Online video hosting services like YouTube are ushering in a new era of free expression online. By providing a home for "user-generated content" (UGC) on the Internet, these services enable creators to reach a global audience without having to depend on traditional intermediaries like television networks and movie studios. The result has been an explosion of creativity by ordinary people, who have enthusiastically embraced the opportunities created by these new technologies to express themselves in a remarkable variety of ways.

The life blood of much of this new creativity is fair use, the copyright doctrine that permits unauthorized uses of copyrighted material for transformative purposes. Creators naturally quote from and build upon the media that makes up our culture, yielding new works that comment on, parody, satirize, criticize, and pay tribute to the expressive works that have come before. These forms of free expression are among those protected by the fair use doctrine.

New video hosting services can also be abused, however. Copyright owners are legitimately concerned that a substantial number works posted to some UGC video sites are simply unauthorized, verbatim copies of their works. Some of these rightsholders have sued service providers, and many utilize the "notice-and-takedown" provisions of the Digital Millennium Copyright Act (DMCA) to remove videos that they believe are infringing. At the same time, a broad consensus has emerged among major copyright owners that fair use must be accommodated even as steps are taken to address copyright infringement.1

Content owners and service providers have indicated their mutual intention to protect and preserve fair use in the UGC context, even as they move forward with efforts to address copyright concerns. The following principles are meant to provide concrete steps that they can and should take to minimize the unnecessary, collateral damage to fair use as they move forward with those efforts.

  1. A Wide Berth for Transformative, Creative Uses: Copyright owners are within their rights to pursue nontransformative verbatim copying of their copyrighted materials online. However, where copyrighted materials are employed for purposes of comment, criticism, reporting, parody, satire, or scholarship, or as the raw material for other kinds of creative and transformative works, the resulting work will likely fall within the bounds of fair use. But a commitment to accommodating "fair use" alone is not enough. Because the precise contours of the fair use doctrine can be difficult for non-lawyers to discern, creators, service providers, and copyright owners alike will benefit from a more easily understood and objectively ascertainable standard. Accordingly, content owners should, as a general matter, avoid issuing DMCA or other informal takedown notices for uses of their content that constitute fair uses or that are noncommercial, creative, and transformative in nature.2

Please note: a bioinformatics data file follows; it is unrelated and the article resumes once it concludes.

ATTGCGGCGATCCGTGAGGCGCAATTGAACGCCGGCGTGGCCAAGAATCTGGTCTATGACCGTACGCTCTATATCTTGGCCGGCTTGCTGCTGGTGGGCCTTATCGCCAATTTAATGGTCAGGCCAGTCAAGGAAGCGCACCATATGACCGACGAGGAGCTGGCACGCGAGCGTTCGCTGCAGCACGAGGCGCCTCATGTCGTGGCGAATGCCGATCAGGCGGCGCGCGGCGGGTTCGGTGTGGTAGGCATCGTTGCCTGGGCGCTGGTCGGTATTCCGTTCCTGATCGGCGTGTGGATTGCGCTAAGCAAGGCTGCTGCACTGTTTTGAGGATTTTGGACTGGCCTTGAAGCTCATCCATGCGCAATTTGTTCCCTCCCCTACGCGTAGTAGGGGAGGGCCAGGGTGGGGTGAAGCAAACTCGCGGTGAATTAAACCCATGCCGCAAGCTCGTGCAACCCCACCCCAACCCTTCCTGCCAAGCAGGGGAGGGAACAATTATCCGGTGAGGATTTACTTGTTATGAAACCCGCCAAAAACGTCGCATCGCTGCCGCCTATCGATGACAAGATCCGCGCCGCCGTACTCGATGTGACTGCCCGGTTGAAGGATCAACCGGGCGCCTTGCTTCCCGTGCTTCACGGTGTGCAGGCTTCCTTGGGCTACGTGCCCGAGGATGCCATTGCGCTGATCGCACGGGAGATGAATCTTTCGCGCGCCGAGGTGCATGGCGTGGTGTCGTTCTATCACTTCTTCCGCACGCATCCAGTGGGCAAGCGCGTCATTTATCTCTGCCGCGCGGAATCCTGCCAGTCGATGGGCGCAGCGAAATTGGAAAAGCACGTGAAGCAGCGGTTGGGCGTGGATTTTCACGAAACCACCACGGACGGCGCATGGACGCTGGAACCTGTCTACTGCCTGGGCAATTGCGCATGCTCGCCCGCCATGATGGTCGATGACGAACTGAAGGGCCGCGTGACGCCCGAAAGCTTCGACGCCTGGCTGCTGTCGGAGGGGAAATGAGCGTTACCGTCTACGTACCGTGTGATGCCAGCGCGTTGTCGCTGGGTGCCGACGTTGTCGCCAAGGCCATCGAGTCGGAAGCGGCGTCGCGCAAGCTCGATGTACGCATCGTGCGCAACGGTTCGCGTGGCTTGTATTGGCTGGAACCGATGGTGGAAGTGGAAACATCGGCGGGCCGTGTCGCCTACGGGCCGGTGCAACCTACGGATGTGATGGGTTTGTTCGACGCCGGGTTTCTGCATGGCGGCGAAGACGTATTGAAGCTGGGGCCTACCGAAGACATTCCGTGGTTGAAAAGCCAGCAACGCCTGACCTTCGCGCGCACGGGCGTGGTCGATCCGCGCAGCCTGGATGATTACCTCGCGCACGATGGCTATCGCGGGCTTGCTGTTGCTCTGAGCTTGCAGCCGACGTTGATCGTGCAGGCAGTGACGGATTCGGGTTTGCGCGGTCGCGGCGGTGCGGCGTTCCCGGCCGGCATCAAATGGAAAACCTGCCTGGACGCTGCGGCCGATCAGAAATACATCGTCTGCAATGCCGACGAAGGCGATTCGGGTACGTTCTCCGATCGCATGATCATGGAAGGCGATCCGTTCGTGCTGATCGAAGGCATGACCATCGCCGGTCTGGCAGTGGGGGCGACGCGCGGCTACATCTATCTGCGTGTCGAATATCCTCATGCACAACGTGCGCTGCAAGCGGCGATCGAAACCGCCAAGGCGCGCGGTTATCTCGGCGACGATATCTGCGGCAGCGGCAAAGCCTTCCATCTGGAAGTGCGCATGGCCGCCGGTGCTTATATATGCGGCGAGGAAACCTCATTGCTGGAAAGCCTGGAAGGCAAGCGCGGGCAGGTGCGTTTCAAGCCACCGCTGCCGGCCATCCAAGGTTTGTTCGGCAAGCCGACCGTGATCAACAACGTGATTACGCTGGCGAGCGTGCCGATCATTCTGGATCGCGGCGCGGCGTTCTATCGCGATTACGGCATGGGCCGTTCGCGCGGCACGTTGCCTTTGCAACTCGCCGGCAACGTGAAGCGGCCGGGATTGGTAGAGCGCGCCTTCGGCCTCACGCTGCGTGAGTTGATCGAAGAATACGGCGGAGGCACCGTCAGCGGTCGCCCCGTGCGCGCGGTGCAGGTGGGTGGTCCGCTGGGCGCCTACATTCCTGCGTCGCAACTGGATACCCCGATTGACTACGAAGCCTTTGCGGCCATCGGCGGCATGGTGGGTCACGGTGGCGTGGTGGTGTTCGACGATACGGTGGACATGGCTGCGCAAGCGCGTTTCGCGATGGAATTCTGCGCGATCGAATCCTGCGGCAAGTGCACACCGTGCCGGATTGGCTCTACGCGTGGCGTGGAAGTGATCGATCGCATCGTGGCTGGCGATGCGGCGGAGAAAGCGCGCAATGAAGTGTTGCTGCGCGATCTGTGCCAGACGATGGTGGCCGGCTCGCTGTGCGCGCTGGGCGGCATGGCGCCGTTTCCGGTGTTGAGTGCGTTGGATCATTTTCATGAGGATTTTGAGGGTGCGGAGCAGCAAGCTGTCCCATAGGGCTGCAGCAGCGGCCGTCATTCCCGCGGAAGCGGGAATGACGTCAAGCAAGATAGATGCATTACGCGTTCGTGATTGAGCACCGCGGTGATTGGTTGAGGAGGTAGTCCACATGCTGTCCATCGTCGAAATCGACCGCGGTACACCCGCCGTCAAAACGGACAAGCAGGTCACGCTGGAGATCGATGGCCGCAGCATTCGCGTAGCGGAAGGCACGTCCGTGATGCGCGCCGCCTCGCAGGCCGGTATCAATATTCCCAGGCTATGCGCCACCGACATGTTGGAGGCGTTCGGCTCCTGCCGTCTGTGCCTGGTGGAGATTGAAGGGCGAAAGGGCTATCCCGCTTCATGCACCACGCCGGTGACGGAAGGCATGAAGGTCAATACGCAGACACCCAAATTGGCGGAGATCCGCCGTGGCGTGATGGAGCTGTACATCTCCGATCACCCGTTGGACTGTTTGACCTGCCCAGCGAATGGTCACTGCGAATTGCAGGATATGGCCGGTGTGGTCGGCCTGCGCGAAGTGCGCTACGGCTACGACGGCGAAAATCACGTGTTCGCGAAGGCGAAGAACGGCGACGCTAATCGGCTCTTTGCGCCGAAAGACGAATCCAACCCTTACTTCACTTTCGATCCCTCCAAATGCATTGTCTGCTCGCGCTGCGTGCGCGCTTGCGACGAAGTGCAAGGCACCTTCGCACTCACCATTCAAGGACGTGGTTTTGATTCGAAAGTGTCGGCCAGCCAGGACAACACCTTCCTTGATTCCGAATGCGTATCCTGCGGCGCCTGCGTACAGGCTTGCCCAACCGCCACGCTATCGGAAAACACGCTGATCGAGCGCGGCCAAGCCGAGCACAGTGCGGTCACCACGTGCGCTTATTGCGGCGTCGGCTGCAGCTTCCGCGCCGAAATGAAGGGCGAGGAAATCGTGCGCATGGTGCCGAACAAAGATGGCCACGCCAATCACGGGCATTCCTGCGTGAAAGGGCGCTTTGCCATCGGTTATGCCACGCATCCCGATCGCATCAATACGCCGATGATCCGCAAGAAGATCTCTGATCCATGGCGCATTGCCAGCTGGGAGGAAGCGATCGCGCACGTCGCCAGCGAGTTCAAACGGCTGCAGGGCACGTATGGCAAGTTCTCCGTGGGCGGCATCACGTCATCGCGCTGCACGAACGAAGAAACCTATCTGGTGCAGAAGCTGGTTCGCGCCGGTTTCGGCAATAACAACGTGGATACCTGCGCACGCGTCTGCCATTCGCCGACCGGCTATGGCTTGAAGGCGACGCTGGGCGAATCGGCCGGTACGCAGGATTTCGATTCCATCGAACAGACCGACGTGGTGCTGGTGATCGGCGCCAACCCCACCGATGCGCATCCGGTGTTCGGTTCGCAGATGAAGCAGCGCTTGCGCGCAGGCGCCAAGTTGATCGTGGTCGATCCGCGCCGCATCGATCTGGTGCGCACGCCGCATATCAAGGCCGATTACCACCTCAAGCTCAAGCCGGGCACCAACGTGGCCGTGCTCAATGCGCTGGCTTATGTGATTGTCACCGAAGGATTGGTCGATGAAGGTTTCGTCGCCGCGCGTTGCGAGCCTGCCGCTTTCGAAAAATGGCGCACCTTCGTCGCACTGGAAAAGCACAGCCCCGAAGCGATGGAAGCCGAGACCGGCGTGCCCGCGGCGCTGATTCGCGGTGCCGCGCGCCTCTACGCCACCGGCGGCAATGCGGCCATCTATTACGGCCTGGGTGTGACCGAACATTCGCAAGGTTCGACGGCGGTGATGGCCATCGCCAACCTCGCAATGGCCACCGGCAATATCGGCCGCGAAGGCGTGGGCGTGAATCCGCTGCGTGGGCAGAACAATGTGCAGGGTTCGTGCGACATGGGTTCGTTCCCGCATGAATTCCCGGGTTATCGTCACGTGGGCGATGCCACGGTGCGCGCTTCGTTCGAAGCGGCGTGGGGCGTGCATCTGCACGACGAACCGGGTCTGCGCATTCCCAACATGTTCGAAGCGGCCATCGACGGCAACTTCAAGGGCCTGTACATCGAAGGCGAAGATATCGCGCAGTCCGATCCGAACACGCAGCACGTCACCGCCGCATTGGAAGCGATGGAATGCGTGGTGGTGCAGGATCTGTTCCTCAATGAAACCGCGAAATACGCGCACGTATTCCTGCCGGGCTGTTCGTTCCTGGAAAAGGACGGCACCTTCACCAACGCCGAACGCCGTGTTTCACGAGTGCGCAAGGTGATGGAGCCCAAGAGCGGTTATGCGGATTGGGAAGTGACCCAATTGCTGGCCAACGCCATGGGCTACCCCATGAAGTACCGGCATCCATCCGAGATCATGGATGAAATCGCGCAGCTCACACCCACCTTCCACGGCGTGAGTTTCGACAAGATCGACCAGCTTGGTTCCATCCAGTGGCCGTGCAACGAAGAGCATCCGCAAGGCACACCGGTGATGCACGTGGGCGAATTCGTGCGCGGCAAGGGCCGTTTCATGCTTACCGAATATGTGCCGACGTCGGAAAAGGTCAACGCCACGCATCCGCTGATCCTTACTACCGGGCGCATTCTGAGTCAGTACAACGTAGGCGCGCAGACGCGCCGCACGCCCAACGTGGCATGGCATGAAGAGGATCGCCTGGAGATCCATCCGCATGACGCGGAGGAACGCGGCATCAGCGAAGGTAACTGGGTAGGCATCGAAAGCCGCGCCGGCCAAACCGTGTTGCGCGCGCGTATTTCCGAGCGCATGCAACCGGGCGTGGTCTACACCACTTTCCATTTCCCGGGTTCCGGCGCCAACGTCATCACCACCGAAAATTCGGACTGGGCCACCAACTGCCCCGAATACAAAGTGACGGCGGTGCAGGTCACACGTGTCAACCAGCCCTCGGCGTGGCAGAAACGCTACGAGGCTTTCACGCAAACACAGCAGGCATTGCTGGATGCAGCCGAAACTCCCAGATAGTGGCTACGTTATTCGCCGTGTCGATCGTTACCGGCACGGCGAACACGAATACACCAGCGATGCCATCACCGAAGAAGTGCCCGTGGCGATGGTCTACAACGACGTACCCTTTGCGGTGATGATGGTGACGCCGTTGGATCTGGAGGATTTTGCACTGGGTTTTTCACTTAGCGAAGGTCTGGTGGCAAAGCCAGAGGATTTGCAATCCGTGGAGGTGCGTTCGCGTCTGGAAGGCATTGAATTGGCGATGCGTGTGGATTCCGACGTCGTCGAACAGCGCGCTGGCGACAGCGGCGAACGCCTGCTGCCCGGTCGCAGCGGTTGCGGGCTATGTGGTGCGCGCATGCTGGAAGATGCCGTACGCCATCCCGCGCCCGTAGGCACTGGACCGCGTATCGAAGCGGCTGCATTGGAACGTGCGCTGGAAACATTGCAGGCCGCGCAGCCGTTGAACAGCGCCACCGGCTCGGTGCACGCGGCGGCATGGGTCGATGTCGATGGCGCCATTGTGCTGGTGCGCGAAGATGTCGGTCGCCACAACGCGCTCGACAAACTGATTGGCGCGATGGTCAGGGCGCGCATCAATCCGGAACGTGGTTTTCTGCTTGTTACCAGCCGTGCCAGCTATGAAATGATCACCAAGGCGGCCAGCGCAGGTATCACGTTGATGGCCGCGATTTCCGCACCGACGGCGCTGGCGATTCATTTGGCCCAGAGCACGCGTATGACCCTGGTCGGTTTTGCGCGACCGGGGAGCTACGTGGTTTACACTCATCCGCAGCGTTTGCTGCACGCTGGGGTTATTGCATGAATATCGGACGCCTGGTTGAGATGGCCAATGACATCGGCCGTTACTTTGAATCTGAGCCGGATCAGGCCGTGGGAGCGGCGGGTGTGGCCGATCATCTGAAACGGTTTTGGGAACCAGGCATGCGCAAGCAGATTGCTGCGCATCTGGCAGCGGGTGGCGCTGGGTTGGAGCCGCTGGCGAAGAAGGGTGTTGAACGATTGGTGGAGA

2. Filters Must Incorporate Protections for Fair Use: Many service providers are experimenting with automated content identification technologies ("filters") to monitor their systems for potential copyright infringements. If a service provider chooses to implement such filters, the following precautions should be taken to ensure that fair uses are not mistakenly caught in them:
    • Three Strikes Before Blocking: The use of "filtering" technology should not be used to automatically remove, prevent the uploading of, or block access to content unless the filtering mechanism is able to verify that the content has previously been removed pursuant to an undisputed DMCA takedown notice or that there are "three strikes" against it:
      1. the video track matches the video track of a copyrighted work submitted by a content owner;
      2. the audio track matches the audio track of that same copyrighted work; and
      3. nearly the entirety (e.g, 90% or more) of the challenged content is comprised of a single copyrighted work (i.e., a "ratio test").

      If filtering technologies are not reliably able to establish these "three strikes," further human review by the content owner should be required before content is taken down or blocked.

    • Humans Trump Machines: Human creators should be afforded the opportunity to dispute the conclusions of automated filters. If a user's video is "matched" by an automatic filter, the user should be promptly notified by the service provider of the consequences of the "match" and given the opportunity to dispute the conclusions of the filtering process. Notice should be provided to the user whether or not the "match" results in the blocking of content (e.g., a parodist may not want the target of the parody receiving a share of revenues generated by it).If the user disputes a "match" pursuant to the above dispute mechanism provided by the service provider, the provider should promptly notify the relevant content owner. The service provider may choose to impose a brief "quarantine" period on the content (no more than three business days), in order to afford content owner an opportunity to issue a DMCA takedown notice after human review of the disputed content.